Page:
Are You In Need of Healing? Perhaps You Should Stop Dating
Written by: Briana Whiteside
People may have told you for quite some time that you need to leave that relationship. The signs have been there for a while but it’s easier to stay. You don’t want to give up. You know the person. You’ve developed a system with them. And, if you’re honest, you may have started to design your life around the relationship.
I know how it feels to have the nagging desire to want to make a relationship work. I know what it’s like to truly believe that your relationship could be better if somehow you all could just get on the same page at the same time. I also know what it’s like to lose that relationship, that love, that dysfunction. I’ve felt the pain of separation, but I’ve also felt the satisfaction of being on the other end of the pain. I know where you are!
Let me tell you a quick story:
On May 6, 2016, I was standing in the restroom of my part-time job when I told my ex boyfriend that we couldn’t be friends. Though we had separated a year prior, we both wanted to hold on to a piece of each other at any cost. It neither mattered that we weren’t happy, nor that we were prolonging the healing process. All that mattered was that we allowed each other not to feel the pain of being separated.
We both knew that it was something that we needed to do but were too afraid to do it. We grew complacent in our dysfunction, in our love, in our hopes for each other. Yes, we loved each other but the
imperfection of our love caused us to hurt far more than we ever thought. In retrospect, we had stopped living because we were just trying to survive one another.
We were giving up seven years of love, of memories, of pain, of happiness, of secrets. Who would fill these voids that we both rested in? Who would love us? Who would dare date a broken man and a broken woman who didn’t know the importance of wholeness? We convened on many things, on many levels, on many mindsets, but we both knew that our relationship with God was at risk and if we didn’t surrender now, we might not ever do it.
In our conversation, I told the person whom I thought I would spend the rest of my life with that we couldn’t be friends. I told him that I wanted something more and that we deserved better. As my voice trembled to say, “I choose me” I wondered if I was making a mistake.
Would I be allowing another to reap the benefits of being with someone with whom I had grown familiar? How would this look since no one had ever modeled it for me? I didn’t know the answer then, but I know that we both knew that this was it. As we got off the phone, I pulled myself together enough to work my shift but still questioned “How?”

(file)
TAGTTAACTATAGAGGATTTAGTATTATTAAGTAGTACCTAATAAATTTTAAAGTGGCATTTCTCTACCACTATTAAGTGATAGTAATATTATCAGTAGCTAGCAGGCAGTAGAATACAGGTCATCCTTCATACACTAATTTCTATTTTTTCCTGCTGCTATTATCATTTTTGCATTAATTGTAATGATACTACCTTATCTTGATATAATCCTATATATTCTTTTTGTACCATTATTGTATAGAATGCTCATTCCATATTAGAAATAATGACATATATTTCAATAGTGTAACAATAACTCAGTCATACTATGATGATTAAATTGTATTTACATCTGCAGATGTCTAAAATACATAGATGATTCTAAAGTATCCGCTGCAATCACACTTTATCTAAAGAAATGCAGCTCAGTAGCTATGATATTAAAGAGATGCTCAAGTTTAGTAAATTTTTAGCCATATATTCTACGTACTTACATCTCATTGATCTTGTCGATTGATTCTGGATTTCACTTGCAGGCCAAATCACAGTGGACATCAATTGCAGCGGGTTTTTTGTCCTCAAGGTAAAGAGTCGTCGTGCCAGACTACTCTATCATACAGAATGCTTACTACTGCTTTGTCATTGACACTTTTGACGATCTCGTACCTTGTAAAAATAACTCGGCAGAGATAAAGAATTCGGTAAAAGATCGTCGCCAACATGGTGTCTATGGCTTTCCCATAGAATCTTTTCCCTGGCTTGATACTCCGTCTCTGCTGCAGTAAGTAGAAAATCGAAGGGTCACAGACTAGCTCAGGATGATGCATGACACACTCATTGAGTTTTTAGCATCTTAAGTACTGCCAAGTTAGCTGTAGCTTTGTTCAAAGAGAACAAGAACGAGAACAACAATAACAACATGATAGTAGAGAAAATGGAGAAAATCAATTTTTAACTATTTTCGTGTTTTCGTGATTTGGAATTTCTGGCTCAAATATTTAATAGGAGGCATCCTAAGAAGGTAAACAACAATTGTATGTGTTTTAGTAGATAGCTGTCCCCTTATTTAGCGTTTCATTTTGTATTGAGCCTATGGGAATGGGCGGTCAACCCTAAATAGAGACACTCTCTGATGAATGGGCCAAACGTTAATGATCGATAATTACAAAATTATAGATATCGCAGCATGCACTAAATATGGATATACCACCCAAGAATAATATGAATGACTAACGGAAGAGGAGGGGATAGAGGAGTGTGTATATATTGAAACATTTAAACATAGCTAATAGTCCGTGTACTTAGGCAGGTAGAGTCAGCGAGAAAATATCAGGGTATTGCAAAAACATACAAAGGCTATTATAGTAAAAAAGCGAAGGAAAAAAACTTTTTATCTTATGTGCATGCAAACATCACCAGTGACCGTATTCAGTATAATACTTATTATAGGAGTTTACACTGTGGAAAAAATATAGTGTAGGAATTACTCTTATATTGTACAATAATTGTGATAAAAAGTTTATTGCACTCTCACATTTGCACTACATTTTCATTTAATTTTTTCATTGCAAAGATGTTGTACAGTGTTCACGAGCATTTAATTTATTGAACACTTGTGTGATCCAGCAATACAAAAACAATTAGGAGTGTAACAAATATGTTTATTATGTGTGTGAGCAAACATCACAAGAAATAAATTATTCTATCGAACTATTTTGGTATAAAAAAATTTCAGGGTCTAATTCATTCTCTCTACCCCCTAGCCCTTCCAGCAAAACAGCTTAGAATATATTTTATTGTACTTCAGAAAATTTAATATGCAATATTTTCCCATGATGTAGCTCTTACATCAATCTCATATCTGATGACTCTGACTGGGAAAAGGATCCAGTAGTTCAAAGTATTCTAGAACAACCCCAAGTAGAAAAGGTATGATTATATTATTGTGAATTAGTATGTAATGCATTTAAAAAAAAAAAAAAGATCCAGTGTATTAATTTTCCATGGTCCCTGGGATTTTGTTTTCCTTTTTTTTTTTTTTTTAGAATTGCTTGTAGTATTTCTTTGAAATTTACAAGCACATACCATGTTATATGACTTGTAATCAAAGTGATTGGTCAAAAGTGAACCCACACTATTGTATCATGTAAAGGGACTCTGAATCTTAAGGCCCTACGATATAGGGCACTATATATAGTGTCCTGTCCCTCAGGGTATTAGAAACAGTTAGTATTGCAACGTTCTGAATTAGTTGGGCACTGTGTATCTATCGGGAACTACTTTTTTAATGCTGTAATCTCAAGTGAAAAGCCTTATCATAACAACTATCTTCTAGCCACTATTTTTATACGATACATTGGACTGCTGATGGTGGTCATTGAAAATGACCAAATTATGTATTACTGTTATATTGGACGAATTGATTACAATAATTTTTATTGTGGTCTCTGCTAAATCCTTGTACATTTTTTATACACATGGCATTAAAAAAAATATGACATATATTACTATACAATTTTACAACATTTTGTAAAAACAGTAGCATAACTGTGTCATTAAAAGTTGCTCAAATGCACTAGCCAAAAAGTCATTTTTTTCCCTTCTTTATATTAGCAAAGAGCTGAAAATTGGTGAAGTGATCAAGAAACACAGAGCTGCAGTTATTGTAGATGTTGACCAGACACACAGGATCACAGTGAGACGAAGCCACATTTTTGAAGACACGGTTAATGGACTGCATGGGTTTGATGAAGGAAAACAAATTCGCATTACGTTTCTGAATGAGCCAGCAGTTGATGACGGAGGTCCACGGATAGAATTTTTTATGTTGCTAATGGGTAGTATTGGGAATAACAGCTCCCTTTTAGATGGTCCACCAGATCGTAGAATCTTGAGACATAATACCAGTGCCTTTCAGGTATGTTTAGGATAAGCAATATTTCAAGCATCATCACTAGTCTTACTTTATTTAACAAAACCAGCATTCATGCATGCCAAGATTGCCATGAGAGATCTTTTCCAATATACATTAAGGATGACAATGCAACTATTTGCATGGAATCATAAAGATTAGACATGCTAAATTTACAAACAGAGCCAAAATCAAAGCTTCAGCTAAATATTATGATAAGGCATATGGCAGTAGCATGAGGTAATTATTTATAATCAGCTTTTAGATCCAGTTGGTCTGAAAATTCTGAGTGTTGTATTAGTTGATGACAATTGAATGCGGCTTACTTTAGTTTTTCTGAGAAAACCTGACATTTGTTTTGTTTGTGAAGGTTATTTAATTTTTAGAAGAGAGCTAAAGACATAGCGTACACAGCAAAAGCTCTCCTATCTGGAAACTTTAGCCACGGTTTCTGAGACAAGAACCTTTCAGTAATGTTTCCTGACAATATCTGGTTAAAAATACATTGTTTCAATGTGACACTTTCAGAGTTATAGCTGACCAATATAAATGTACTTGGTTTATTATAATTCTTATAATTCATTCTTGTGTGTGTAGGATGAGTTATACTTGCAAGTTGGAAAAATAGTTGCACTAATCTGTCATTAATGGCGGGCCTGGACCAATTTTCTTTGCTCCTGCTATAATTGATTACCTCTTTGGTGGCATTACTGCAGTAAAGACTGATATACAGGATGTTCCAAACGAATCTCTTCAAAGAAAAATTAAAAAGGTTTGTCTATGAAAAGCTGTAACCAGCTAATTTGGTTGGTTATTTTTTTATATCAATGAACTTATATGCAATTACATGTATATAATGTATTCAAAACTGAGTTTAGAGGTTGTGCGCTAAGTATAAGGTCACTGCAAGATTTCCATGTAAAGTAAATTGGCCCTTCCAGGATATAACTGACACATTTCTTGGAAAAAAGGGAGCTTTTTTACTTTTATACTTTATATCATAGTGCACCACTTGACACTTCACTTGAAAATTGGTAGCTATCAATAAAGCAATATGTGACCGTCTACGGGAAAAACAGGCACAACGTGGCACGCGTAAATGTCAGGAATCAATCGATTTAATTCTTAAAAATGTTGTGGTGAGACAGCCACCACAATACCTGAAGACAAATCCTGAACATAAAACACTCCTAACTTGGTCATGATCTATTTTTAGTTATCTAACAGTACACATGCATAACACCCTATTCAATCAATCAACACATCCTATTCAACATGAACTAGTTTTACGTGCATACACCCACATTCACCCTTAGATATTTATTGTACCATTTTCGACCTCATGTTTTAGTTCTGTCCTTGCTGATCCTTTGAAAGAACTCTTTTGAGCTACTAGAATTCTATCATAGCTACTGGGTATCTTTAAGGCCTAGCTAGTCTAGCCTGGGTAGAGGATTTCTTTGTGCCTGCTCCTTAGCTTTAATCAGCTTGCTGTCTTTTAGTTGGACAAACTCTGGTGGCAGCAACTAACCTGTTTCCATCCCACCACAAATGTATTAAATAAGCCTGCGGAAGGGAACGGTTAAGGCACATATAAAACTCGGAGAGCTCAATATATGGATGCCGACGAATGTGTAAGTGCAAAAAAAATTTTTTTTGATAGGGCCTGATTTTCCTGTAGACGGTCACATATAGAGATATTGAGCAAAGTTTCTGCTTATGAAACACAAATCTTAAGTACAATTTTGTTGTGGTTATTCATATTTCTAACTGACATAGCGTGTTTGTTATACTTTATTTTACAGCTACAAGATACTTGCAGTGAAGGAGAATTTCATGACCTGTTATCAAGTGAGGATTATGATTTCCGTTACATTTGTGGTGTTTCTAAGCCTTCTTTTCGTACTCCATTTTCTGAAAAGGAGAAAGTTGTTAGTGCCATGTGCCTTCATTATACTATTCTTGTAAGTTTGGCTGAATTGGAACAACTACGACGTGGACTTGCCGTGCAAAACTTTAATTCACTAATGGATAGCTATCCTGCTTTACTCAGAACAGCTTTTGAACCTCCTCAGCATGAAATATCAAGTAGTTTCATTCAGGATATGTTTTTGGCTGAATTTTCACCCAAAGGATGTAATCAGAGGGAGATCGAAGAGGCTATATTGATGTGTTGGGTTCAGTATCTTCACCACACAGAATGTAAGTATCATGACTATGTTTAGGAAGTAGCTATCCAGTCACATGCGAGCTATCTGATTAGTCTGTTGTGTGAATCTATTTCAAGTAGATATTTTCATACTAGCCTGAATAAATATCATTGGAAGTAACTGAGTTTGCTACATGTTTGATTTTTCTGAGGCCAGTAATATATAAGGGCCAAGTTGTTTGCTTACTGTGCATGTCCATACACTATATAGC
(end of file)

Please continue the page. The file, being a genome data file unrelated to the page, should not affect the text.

I didn’t date for a year after that. Whew! Yes, a year of not entertaining men, not reaching back to the past, but dealing with me and all my drama. I must be honest, I wasn’t prepared at all for the journey. In fact, I didn’t think I needed as much work, processing, and love as I received. I didn’t know how deep my wounds went– many long before my boyfriend and I dated. I didn’t know that I created victims because of my brokenness, my inability to forgive, and to heal.
Unfortunately, I couldn’t see the inventory of bodies laying in the cemetery of my heart. I didn’t know that it was I who had given up and lost respect for myself long before my breakup. For 365 days I was in the fire. Every impurity surfaced, every heartache bared its ugly pain, memories that I buried rose, and tears that I refused to cry flooded the canvas of my face. I was broken in so many areas and didn’t realize that I was living on life support. Ultimately, I was surviving only because I was hooked up to a respirator breathing short breaths. I was dying and didn’t realize it until I started living—after healing.
People told me that I was crazy to go cold turkey like that. Some attempted to discourage me by telling me that I needed someone (a man) to help me through the process. But, I knew what I needed: I needed to face the truth about myself and all of my dysfunction for the first time. Truth be told, the pressure of confronting yourself for the first time, your systems, thought processes, or truth is daunting and there were times that I thought I wouldn’t survive. But I did and you will too! The version of yourself on the other side of your pain will blow your mind, and one day you will laugh without fear of the future